The same pear that improves digestion in guinea pigs can also hurt that same system if given in excess. They also result in mouth sores, if not moderated.

red pears
Image Credit: Pixabay

3. Diarrhea

Due to problems with digestion, your guinea pig may experience diarrhea. But this, in most cases, happens when it eats too much of the fruit.

4. Urinary Problems

Excess consumption of pears can also cause urinary problems for your guinea pig. Pears have calcium which, in oversupply, can cause kidney and bladder stones. If you notice blood in your guinea pig’s urine, it is best to see a vet.


How to Serve Pears to Guinea Pigs

It’s quite easy to feed pears to your guinea pig. You first need to thoroughly wash the pear to remove pesticides that were used during its growth.

Also, remember that your guinea pig can’t eat the same amount of fruit you can. So, chop the pears into little pieces and moderate the amount you serve. Small portions ensure that you don’t overfeed your pet.

Lastly, remember to take out the seeds as they carry cyanide that is harmful to your pet. They can also choke on the seeds.

sliced pear
Image Credit: Pixabay

What About the Pear Peels?

There’s no harm whatsoever when guinea pigs eat pear peels as long as you wash them properly.

What Type of Pears Shouldn’t Guinea Pigs Eat?

Guinea pigs can eat most types of pears so long as they have the desired nutrients. Always go with the fresh ones. Here are some varieties of pears you shouldn’t give your piggy:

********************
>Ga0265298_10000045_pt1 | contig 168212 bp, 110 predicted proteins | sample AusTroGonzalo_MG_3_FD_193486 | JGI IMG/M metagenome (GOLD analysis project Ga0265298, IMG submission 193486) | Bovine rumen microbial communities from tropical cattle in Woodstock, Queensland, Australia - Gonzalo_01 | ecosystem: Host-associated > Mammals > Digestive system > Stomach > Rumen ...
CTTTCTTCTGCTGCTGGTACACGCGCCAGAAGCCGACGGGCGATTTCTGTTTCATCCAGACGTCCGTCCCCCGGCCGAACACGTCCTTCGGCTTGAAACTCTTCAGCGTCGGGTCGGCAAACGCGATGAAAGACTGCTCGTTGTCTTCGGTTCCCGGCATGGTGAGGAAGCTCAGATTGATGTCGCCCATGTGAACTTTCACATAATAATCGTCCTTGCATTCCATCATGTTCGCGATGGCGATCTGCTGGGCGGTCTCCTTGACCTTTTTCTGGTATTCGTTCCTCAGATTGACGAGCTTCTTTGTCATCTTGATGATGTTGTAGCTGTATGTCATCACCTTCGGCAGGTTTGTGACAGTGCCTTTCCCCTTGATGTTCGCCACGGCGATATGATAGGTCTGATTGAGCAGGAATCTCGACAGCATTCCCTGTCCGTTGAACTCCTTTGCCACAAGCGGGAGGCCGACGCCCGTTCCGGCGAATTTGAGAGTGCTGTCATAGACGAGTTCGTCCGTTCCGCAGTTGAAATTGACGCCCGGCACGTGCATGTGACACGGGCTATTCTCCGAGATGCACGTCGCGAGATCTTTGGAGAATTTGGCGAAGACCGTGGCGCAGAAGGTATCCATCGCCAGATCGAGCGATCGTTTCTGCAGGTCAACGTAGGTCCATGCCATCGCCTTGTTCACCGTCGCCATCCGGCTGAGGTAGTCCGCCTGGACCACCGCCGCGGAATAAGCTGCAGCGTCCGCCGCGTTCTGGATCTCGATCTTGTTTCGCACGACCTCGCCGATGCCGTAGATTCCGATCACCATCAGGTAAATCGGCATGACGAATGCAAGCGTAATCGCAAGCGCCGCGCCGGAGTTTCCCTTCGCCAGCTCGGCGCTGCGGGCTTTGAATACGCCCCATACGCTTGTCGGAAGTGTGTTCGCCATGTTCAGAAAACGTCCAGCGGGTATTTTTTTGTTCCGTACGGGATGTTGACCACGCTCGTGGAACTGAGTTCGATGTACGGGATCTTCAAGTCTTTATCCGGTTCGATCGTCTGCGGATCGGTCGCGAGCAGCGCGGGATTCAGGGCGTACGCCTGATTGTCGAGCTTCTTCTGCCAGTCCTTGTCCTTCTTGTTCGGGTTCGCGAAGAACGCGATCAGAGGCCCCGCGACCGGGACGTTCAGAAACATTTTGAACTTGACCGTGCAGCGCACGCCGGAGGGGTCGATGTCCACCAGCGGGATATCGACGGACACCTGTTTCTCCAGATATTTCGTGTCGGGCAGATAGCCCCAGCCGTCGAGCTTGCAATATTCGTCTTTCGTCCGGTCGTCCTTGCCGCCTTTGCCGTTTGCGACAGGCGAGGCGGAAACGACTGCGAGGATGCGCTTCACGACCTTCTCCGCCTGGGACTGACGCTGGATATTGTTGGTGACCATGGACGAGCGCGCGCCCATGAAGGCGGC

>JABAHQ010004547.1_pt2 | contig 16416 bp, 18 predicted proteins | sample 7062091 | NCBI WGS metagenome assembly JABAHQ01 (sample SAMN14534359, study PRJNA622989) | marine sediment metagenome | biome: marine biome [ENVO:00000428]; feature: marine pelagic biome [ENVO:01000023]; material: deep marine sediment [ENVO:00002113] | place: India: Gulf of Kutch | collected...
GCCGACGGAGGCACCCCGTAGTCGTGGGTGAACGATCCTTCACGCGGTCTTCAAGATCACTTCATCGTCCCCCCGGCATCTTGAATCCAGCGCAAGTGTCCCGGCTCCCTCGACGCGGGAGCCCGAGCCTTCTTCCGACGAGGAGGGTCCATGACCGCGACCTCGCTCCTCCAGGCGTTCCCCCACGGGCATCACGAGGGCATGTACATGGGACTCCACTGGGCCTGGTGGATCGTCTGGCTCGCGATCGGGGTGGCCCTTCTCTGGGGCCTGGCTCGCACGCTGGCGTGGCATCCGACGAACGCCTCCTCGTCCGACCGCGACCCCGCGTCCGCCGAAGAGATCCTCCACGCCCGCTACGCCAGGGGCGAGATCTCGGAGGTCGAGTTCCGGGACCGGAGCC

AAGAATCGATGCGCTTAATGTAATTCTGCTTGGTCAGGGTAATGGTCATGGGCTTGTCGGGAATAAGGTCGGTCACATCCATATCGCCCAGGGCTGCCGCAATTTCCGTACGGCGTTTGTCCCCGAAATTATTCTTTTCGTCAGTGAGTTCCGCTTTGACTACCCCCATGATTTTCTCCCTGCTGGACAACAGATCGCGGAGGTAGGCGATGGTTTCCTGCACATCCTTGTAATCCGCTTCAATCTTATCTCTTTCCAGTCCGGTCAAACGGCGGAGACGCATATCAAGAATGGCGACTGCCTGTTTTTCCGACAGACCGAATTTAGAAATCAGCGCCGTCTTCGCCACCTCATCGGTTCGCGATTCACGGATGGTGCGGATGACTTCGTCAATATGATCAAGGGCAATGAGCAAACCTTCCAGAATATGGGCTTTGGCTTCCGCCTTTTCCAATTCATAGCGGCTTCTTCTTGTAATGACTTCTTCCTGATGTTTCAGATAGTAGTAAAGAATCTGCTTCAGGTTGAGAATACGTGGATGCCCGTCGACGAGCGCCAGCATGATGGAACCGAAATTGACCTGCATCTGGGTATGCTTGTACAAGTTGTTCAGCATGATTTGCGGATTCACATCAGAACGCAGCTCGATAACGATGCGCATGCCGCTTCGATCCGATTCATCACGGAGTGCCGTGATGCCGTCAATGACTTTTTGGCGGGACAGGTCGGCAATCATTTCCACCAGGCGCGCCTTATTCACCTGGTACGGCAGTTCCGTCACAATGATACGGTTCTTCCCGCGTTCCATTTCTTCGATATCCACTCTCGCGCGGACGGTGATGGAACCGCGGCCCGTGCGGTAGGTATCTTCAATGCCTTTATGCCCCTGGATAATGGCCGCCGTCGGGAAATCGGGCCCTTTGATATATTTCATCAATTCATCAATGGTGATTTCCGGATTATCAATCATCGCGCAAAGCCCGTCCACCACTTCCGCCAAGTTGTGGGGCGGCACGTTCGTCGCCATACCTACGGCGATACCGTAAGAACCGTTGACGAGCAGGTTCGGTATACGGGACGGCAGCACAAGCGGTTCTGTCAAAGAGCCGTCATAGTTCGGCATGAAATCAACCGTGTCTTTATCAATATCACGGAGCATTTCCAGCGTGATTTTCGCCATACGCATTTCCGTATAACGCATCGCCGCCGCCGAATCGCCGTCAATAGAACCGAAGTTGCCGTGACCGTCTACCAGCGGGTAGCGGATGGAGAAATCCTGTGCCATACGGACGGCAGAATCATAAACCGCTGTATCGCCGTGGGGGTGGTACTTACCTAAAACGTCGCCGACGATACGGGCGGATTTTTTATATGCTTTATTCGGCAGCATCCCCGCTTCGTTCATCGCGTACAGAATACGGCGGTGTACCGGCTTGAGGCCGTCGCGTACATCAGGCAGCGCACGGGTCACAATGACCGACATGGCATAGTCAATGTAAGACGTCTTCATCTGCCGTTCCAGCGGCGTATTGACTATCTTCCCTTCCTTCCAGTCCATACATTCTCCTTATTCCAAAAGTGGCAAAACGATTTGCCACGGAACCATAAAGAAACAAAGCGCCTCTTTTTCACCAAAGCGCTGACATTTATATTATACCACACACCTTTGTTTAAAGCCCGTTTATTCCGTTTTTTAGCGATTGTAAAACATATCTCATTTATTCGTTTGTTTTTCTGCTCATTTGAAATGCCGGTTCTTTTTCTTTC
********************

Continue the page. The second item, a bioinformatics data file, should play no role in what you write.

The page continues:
1. Frozen Pears

frozen pear
Image Credit: Roma-Borman, Shutterstock

Often pears are sold frozen in the market, which can compromise their nutritional effectiveness for guinea pigs.

2. Canned Pears

canned pear in plate
Image Credit: Pixabay

Canned pears can be very convenient for humans, but the additives included are not good for cavies. They can compromise your guinea pig’s health, especially because of the added sugar and fruit juice. Also, they have less nutritional value compared to the fresh ones.

3. Juiced Pears

pear in jar
Image Credit: Pixabay

When you juice pears, it has lots of sugar, which isn’t safe for your cavy’s health.  Please offer moderate amounts of whole fruit to your piggies as opposed to juice.

Are Pears Safe for All Guinea Pigs?

Almost all guinea pigs can eat pears regardless of age or health issues, as long as you moderate their intake. For example, baby cavies can’t have as much as the grown ones.

For pregnant and nursing ones, you can increase their intake to maybe three times a week since they can benefit from more vitamin C found in pears.


Final Thoughts

As much as guinea pigs eat and enjoy pears, we cannot overemphasize the need to feed them in moderation. Though the benefits outweigh the risk factors, the fruit is not entirely safe, especially if offered in excess. Be sure to vary the vegetables and fruits your offer your piggy since guinea pigs can eat a large variety. Some of the alternatives include strawberries, apples, bananas, papaya, cantaloupe, watermelon, blueberries, etc.

Featured Image Credit: Pixabay